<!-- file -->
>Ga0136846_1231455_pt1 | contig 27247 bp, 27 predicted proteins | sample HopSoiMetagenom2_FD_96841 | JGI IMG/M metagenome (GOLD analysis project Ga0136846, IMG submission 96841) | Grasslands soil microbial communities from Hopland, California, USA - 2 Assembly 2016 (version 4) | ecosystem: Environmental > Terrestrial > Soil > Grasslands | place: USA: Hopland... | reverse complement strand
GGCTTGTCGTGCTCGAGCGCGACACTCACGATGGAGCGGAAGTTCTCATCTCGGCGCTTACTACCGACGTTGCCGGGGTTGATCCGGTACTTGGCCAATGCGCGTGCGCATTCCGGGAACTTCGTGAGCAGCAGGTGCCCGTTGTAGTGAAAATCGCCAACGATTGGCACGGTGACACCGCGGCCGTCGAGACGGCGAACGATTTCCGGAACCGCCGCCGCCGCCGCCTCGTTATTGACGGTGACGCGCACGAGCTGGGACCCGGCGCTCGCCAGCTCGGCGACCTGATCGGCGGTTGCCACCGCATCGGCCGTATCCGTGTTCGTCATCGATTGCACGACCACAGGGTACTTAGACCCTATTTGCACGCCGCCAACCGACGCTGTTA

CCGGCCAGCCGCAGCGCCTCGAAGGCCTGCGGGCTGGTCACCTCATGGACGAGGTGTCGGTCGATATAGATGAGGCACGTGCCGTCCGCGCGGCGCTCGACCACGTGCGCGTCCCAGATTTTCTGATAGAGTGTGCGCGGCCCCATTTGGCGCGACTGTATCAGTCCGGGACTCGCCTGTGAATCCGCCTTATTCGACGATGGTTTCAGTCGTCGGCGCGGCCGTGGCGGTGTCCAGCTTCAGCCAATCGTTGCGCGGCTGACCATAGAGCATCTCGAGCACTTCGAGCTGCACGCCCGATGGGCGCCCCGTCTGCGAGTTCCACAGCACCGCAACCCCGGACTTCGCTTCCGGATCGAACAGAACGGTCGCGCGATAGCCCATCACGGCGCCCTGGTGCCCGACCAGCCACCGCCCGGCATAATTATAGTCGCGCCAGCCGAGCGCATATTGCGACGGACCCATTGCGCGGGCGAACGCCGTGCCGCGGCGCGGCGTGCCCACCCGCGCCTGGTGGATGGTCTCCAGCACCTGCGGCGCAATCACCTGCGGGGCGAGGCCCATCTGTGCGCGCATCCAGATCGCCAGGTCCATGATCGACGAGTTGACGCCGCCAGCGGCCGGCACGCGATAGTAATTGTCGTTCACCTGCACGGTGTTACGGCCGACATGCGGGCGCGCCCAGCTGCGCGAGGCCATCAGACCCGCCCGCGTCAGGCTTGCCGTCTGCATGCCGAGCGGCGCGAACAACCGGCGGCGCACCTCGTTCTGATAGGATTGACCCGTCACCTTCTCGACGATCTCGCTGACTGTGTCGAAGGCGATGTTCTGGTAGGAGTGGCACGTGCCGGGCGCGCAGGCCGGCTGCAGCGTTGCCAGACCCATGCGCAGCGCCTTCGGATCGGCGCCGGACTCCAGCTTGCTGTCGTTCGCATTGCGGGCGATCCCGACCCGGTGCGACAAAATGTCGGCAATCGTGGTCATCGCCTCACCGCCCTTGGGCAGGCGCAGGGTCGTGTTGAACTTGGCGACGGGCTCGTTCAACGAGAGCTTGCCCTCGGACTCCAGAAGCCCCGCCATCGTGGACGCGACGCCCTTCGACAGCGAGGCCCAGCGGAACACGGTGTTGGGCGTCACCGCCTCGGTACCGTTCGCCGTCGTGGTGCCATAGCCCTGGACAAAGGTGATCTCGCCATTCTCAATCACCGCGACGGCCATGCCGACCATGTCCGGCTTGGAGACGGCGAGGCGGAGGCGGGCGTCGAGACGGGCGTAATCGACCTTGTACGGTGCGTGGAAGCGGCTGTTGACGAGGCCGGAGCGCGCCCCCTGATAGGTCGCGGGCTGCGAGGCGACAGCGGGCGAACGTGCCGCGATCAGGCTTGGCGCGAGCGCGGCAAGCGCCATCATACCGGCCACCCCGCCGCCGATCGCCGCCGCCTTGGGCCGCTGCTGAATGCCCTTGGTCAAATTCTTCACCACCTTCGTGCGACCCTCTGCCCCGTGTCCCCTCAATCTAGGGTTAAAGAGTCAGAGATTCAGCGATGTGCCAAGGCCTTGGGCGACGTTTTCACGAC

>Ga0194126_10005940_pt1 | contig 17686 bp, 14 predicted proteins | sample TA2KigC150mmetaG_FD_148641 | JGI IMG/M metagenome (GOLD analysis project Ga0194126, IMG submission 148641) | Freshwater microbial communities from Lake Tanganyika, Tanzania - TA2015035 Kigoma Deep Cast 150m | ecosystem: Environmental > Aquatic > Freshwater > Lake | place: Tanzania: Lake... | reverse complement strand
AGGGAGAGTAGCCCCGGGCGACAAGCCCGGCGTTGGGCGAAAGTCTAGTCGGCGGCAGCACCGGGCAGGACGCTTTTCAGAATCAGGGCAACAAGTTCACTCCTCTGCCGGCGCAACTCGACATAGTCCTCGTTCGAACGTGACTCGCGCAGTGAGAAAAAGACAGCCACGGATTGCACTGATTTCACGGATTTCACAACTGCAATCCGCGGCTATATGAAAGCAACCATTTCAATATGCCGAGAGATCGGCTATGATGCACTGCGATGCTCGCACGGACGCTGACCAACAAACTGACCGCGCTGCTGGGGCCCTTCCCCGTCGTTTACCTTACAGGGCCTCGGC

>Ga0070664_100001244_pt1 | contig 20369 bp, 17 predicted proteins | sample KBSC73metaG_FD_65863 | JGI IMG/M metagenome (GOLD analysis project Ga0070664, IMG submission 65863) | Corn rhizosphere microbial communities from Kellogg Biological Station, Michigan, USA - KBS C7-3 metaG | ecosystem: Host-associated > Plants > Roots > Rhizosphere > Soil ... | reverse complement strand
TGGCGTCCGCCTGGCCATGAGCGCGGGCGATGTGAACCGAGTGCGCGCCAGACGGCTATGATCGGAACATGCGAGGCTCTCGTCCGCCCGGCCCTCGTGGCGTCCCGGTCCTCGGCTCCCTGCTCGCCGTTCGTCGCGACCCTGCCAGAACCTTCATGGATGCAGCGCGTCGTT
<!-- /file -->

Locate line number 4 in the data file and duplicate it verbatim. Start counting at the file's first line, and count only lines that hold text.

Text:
>Ga0194126_10005940_pt1 | contig 17686 bp, 14 predicted proteins | sample TA2KigC150mmetaG_FD_148641 | JGI IMG/M metagenome (GOLD analysis project Ga0194126, IMG submission 148641) | Freshwater microbial communities from Lake Tanganyika, Tanzania - TA2015035 Kigoma Deep Cast 150m | ecosystem: Environmental > Aquatic > Freshwater > Lake | place: Tanzania: Lake... | reverse complement strand